Katelin Leblond and Tara Smith-Arnsdorf were so sick of all the waste piling up, they tossed their garbage cans on Earth Day in April.
And then the two friends downsized — by a lot. Leblond and her family now stuff what little trash they produce into a 1.5-litre roasted red pepper jar. Smith-Arnsdorf and her family use a similar-sized mason jar. Neither of the Victoria women has emptied their garbage in five months and hope not to for an entire year.
"It's a bit of competition," admits Smith-Arnsdorf.
They're on a mission to live a zero-waste lifestyle and they also want to help other Canadians change their filthy ways.
So they've created a website, sharing their journey and offering advice on how to toss the trash for good.
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Canadians love their convenient, disposable products, everything from coffee pods to cleaning wipes to plastic wrap that pile up in landfills.
Leblond once bought in. "You know, you talk about the environment but I'd forget my reusable [bags] in the car and you're too lazy to run back. So of course you get everything in plastic and everything prepackaged."
She'd try to make changes but always gave up. "Nothing felt significant," she explains.
But that all changed one day when she watched a compelling YouTube video about a family in California that produces almost no garbage.
"There was no turning back from that. It was my 'aha' moment."
Leblond was so inspired, she immediately set out to reform her family's wasteful ways. She met no resistance. Her two children were too young to object. Her husband, Kevin, who works in the air force, was deployed overseas for nine months.
"I felt so strongly about it that I knew I wouldn't be able to not live this way and I wasn't sure that he could live this way. So it took me a while to tell him. I was worried." Fortunately, when she fessed up three months later, her husband offered his full support.
Leblond began her mission by decluttering rooms one by one and donating whatever she didn't need to charity.
The cleansing process forced her to confront her rampant consumerism. "We had like six wooden spoons, four cutting boards, two full sets of pots and pans, more than you would ever need."
So she decided to change her shopping habits too. Leblond started buying only second-hand clothes and replaced single-use items with reusable alternatives. For example, when she ran out of paper towels, she replaced them with cloth napkins.
"Gone are the days of mega trips to Costco," she says.
Leblond soon discovered that paring down was saving the family money. She hasn't crunched the numbers yet but guesses household expenses have declined by about 20 per cent.
She hopes to get to the point where the family produces no waste and says disposable products now give her a "gross feeling."
"Is convenience actually more convenient at the end of the day?" she asks. "If you buy into that notion, then you also buy into the idea that you have to have more. By changing our lifestyle and decluttering, we realized that you can make do with a lot less."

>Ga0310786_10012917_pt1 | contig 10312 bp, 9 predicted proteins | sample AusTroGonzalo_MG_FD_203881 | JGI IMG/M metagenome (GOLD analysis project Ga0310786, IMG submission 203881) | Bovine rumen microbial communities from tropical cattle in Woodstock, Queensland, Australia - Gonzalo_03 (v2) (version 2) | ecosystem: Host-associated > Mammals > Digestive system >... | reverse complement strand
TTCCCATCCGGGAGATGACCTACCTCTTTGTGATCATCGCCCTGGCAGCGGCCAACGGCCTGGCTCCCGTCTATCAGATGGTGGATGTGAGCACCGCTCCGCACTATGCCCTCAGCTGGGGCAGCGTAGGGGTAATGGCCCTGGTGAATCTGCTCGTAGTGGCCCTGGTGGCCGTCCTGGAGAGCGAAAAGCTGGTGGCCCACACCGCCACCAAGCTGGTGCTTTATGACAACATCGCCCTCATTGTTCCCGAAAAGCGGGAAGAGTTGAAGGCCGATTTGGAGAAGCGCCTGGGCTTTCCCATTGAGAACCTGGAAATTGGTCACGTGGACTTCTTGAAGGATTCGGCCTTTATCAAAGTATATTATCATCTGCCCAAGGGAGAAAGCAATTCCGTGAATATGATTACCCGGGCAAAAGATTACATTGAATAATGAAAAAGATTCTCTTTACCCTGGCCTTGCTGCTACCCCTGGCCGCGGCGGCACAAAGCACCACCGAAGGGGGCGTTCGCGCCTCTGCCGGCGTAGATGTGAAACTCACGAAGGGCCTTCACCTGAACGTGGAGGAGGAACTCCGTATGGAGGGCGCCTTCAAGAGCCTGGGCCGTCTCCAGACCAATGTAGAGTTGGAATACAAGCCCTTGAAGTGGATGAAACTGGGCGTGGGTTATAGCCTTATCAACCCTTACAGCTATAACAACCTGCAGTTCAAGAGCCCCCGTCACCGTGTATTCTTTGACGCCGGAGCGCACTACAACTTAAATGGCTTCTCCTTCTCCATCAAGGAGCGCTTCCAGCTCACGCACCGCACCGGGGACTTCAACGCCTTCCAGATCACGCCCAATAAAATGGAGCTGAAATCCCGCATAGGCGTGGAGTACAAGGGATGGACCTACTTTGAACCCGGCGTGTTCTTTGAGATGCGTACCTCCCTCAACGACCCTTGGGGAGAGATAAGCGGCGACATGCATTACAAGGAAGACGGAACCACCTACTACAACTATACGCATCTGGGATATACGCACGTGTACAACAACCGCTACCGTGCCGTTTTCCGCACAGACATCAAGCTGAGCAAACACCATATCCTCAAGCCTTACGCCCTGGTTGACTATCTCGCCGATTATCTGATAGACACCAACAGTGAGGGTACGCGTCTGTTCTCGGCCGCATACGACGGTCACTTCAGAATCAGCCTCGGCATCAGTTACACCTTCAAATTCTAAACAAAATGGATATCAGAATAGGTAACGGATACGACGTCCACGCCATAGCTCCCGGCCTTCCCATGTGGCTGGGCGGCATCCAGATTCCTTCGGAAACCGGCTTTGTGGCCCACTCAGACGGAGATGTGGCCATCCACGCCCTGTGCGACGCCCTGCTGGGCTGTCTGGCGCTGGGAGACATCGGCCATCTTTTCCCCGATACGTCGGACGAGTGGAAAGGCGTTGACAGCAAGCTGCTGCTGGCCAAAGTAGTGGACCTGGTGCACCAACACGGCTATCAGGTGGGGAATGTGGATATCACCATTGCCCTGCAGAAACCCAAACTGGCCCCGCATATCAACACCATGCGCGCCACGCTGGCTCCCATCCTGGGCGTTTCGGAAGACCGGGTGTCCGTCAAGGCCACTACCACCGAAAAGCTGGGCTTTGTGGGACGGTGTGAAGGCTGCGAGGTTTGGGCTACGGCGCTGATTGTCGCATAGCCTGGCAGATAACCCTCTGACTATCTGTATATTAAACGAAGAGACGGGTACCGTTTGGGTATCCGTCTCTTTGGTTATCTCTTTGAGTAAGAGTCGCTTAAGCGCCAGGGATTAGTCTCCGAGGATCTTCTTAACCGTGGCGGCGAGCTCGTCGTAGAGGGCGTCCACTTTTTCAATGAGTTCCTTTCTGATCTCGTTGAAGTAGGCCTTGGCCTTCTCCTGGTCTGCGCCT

She now wants to spread the word. So she's teamed up with friend, Smith-Armsdorf. They created the website, PAREdown, full of recipes, resources and tips to inspire others to change their ways.
Cutting the waste with a newborn
Smith-Arnsdorf signed up her family of five after being inspired by Leblond's trash talk and action. "It made me think that we have a responsibility to our planet," she says.
She also decluttered and now makes her own products -- even sunblock, which Leblond attests works just as well as the store-bought stuff.
The mother of three also has the challenge of trying to cut out the waste while caring for a baby -- her son Hugo is only six weeks old.
"It's just not getting sucked into what you think your baby needs, that they need a lot of all this extra stuff," she says.
While many parents feel they couldn't survive without disposable diapers, little Hugo wears only cloth. And instead of baby powder, Smith-Arnsdorf opts for cornstarch. "It works just as well," she claims.
She also makes her own diaper cream and has replaced baby wipes with cloths combined with a homemade solution of water, olive oil and soap. She keeps a glass jar of the mixture packed in her diaper bag. "When I'm out, I can just dip the cloth in and use it."
Smith-Arnsdorf admits her family is still in transition. For example, her 13-year-old daughter, Avery, is not buying into second-hand clothes. Her mother hopes her daughter will one day come round but, for now, she wants to give the teen "a little bit of breathing room."
But, even with three children, Smith-Arnsdorf believes her goal of zero waste is doable. "I feel good about what we're doing and the further we get into it, the more that I want to do."
Like Leblond, she also hopes others will join the journey. "All of these small changes have a big impact. We have a responsibility to do our part."